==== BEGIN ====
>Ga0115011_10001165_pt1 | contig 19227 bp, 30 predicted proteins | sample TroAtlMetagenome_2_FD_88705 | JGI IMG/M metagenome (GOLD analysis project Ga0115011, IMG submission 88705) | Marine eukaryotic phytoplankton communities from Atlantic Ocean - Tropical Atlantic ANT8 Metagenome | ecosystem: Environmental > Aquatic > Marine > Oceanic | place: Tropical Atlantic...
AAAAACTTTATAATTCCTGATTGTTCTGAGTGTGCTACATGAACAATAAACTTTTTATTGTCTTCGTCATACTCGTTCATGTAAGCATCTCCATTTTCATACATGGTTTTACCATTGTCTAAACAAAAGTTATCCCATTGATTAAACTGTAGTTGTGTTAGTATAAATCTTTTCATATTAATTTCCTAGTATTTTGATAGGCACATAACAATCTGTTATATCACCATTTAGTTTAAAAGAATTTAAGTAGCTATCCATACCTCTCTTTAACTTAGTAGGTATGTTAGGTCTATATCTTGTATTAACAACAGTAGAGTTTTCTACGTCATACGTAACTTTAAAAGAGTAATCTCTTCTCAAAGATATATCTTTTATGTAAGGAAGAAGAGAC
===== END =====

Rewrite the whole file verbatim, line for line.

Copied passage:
>Ga0115011_10001165_pt1 | contig 19227 bp, 30 predicted proteins | sample TroAtlMetagenome_2_FD_88705 | JGI IMG/M metagenome (GOLD analysis project Ga0115011, IMG submission 88705) | Marine eukaryotic phytoplankton communities from Atlantic Ocean - Tropical Atlantic ANT8 Metagenome | ecosystem: Environmental > Aquatic > Marine > Oceanic | place: Tropical Atlantic...
AAAAACTTTATAATTCCTGATTGTTCTGAGTGTGCTACATGAACAATAAACTTTTTATTGTCTTCGTCATACTCGTTCATGTAAGCATCTCCATTTTCATACATGGTTTTACCATTGTCTAAACAAAAGTTATCCCATTGATTAAACTGTAGTTGTGTTAGTATAAATCTTTTCATATTAATTTCCTAGTATTTTGATAGGCACATAACAATCTGTTATATCACCATTTAGTTTAAAAGAATTTAAGTAGCTATCCATACCTCTCTTTAACTTAGTAGGTATGTTAGGTCTATATCTTGTATTAACAACAGTAGAGTTTTCTACGTCATACGTAACTTTAAAAGAGTAATCTCTTCTCAAAGATATATCTTTTATGTAAGGAAGAAGAGAC